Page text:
Why July 2012 Is a Bright Spot in Arab History
BEIRUT - The sequence of political events in Egypt in the last two weeks was an important step on the long road to the reconfiguration of governance and politics in Egypt, because it highlighted the legitimacy of several critical actors who will long remain in some form of peaceful political confrontation. Within days we witnessed the following dramatic events: The elected president was declared to be Mohamed Morsi, who symbolically took the oath of office in front of a large crowd of supporters in Tahrir Square; then more formally repeated the same oath before the Constitutional Court; after which, he called the disbanded parliament into a single brief session that demanded a review of its dismissal by the Constitutional Court and the ruling Supreme Council of the Armed Forces (SCAF); only to have the court and SCAF affirm that the parliament was disbanded and could not meet; which President Morsi then acknowledged and accepted as the law of the land.
Only a classic Egyptian comedy or drama film would have a more robust sequence of events that was each worthy of the audience’s rapt attention. But this is no film. This is the extraordinary and still uplifting story of a shattered political culture that is trying to stand on its feet again, and regain simultaneously its dignity, efficacy, and, most importantly, its legitimacy. This shows again -- we should get used to this, because it will happen over and over again across the Arab world in the years ahead -- that in the more normal trajectory of national development, a country establishes legitimate institutions of governance, which become more efficient over time, and finally earn a certain amount of respect and dignity because of the combination of their legitimacy and service to the citizenry. This is a luxury that most Arab countries do not have these days, as we witness in the four to date that have started on the road to national political reconfiguration (Tunisia, Egypt, Libya and Yemen; a fifth, Iraq, still suffers the curse and burden of having its reconfiguration process midwived by a criminal Anglo-American military invasion).
The important development in Egypt this month has been the affirmation of five key actors who now interact on the stage of national politics -- the president, the SCAF, the parliament, the court system, and the public as represented by the crowd in Tahrir Square that witnessed the first presidential oath. How these five interact will continue to evolve, with each one maneuvering for advantage in the arena of public opinion, using the instruments of peaceful politics. That these events now take place routinely and nonviolently is a great success for the Egyptian people, who understand the historic nature of the decisions they are making as they wake up and rebuild after six decades of military rule.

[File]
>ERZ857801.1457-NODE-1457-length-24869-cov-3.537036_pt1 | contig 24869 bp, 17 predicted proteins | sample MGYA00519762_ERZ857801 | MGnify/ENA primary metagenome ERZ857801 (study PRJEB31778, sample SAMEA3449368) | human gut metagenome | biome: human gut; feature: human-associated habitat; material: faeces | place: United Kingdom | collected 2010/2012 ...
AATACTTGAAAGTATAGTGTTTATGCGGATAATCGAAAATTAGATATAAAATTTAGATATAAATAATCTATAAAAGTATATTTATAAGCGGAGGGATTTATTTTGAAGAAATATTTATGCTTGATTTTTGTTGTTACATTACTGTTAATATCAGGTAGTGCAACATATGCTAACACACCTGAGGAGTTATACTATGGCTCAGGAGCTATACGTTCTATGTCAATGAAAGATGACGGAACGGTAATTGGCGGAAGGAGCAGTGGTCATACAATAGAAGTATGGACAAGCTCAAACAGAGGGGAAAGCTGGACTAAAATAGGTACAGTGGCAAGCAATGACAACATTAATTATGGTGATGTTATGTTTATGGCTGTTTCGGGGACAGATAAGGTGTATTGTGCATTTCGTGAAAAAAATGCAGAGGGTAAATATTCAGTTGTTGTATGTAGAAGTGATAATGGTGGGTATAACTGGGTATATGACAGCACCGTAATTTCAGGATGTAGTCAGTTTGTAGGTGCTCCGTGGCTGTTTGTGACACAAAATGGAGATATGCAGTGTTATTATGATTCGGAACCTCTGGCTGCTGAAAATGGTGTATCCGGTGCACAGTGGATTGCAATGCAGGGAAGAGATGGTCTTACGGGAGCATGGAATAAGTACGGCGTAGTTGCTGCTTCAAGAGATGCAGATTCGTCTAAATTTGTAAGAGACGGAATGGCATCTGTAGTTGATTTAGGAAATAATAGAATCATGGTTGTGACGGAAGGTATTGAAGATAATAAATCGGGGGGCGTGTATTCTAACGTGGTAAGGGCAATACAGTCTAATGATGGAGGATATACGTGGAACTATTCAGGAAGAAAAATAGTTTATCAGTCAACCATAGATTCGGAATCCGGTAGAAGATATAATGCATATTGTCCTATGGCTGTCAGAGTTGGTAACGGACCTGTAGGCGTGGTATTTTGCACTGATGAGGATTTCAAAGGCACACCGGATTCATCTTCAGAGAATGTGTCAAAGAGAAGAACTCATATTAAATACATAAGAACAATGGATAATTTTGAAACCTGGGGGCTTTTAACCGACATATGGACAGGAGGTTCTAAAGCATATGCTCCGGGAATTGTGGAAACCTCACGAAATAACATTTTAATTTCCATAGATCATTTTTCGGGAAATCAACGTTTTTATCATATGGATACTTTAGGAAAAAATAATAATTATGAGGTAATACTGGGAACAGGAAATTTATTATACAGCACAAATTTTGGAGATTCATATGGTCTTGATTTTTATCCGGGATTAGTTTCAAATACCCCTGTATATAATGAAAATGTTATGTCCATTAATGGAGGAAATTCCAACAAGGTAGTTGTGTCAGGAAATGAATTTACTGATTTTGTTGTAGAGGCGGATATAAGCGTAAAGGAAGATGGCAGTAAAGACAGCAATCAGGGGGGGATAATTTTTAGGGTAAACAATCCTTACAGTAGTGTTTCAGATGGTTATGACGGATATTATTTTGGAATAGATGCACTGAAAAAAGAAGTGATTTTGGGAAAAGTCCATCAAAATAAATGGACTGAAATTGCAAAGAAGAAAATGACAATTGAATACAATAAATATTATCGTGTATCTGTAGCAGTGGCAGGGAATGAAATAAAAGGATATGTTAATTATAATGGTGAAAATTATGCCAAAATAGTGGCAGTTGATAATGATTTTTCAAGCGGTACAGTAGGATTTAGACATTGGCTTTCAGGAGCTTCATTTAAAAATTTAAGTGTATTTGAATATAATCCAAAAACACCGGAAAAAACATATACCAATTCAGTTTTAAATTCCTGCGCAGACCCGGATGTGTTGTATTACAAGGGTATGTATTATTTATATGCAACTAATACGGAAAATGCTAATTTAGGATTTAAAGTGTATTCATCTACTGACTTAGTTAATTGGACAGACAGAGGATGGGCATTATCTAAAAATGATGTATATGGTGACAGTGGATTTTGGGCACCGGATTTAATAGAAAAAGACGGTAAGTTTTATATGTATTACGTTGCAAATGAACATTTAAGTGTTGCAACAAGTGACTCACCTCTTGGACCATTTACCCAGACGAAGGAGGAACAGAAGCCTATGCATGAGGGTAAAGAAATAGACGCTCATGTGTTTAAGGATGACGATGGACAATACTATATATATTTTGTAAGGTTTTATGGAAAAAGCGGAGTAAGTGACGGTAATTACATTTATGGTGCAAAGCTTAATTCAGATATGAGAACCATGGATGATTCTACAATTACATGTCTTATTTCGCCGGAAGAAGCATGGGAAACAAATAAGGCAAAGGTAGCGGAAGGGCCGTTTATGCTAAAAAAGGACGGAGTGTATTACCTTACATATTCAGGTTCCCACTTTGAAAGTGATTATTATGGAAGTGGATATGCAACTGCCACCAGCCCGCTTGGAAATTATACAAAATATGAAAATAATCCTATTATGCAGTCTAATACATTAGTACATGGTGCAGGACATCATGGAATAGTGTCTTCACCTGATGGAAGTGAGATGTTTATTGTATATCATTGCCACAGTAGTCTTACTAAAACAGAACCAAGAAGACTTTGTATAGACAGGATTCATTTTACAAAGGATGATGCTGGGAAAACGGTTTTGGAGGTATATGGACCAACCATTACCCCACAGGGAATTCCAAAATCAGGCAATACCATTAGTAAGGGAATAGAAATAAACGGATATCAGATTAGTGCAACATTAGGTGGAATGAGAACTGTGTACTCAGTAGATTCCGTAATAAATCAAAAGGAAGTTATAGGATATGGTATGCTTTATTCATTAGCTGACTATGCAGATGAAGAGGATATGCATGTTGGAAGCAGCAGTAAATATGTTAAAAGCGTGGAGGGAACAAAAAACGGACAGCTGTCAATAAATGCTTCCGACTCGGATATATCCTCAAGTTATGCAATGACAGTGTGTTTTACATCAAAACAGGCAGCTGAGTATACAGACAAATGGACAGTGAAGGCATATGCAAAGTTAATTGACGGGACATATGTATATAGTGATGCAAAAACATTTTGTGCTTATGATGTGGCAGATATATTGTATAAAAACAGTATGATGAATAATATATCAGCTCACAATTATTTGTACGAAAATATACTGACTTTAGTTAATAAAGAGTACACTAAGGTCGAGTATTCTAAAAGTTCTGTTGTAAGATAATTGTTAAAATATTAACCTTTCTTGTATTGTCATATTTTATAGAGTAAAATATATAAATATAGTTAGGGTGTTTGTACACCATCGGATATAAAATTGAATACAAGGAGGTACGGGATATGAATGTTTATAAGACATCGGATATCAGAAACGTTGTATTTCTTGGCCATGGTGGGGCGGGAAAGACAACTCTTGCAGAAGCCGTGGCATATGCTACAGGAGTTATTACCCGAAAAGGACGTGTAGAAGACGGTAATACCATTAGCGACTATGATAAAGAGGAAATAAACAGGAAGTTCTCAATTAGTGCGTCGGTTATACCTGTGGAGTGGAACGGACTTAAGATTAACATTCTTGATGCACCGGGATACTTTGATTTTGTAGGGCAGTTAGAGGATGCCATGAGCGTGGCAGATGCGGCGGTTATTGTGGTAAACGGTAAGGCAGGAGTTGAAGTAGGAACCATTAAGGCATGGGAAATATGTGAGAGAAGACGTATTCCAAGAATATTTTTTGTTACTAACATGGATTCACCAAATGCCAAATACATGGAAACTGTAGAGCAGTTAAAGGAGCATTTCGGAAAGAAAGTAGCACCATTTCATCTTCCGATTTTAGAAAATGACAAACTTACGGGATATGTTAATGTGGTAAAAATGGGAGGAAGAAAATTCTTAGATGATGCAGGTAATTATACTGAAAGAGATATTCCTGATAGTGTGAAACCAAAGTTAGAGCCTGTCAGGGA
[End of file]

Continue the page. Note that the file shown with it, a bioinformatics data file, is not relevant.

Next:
The process is still in its early days. Many other actors remain to claim their place on this great stage, including credible political parties, civil society organizations, private sector organizations, and associations of workers, students, women, farmers and others. All of these will have to be represented in the next big step, which is selecting a commission to draft the new constitution. Intense political negotiations and confrontations will define this endeavor, which is to be expected and welcomed, given the enormous and lasting impact of a national constitution.
For now, we can only marvel at the manner in which those already on stage went about the process of staking out their ground, challenging the power and legitimacy of some other actors, retreating a bit when they were counter-challenged, and ultimately leaving the stage fully manned by the forces now at work. The most important actors, in my view, are the citizenry in Tahrir Square and the court system, because they represent the core elements of any credible democratic and republican system of governance: Ultimate authority is vested in the people, and the judicial system is the critical guarantor of citizen rights and the rule of law, which are the bedrock of such systems. Presidents, parliaments and military officers come and go, but the citizenry and the judiciary remain.
That is why it was so important and correct for President Morsi to challenge the SCAF by calling the disbanded parliament into office briefly and taking his first oath in front of the citizenry, and similarly correct for him to accept the dissolution of parliament when the constitutional court reaffirmed that decision. He sent exactly the right messages that the Egyptian and Arab people want to hear: We seek to create systems of governance that are anchored in the consent and rights of the citizenry, and guaranteed by the work of a judiciary that adheres only to the rule of law, and to no other allegiance.
For this reason, the early days of July 2012 will be remembered as a moment of rebirth and reason in modern Arab history. Rami G. Khouri is Editor-at-large of The Daily Star, and Director of the Issam Fares Institute for Public Policy and International Affairs at the American University of Beirut, in Beirut, Lebanon. Copyright © 2012 Rami G. Khouri - distributed by Agence Global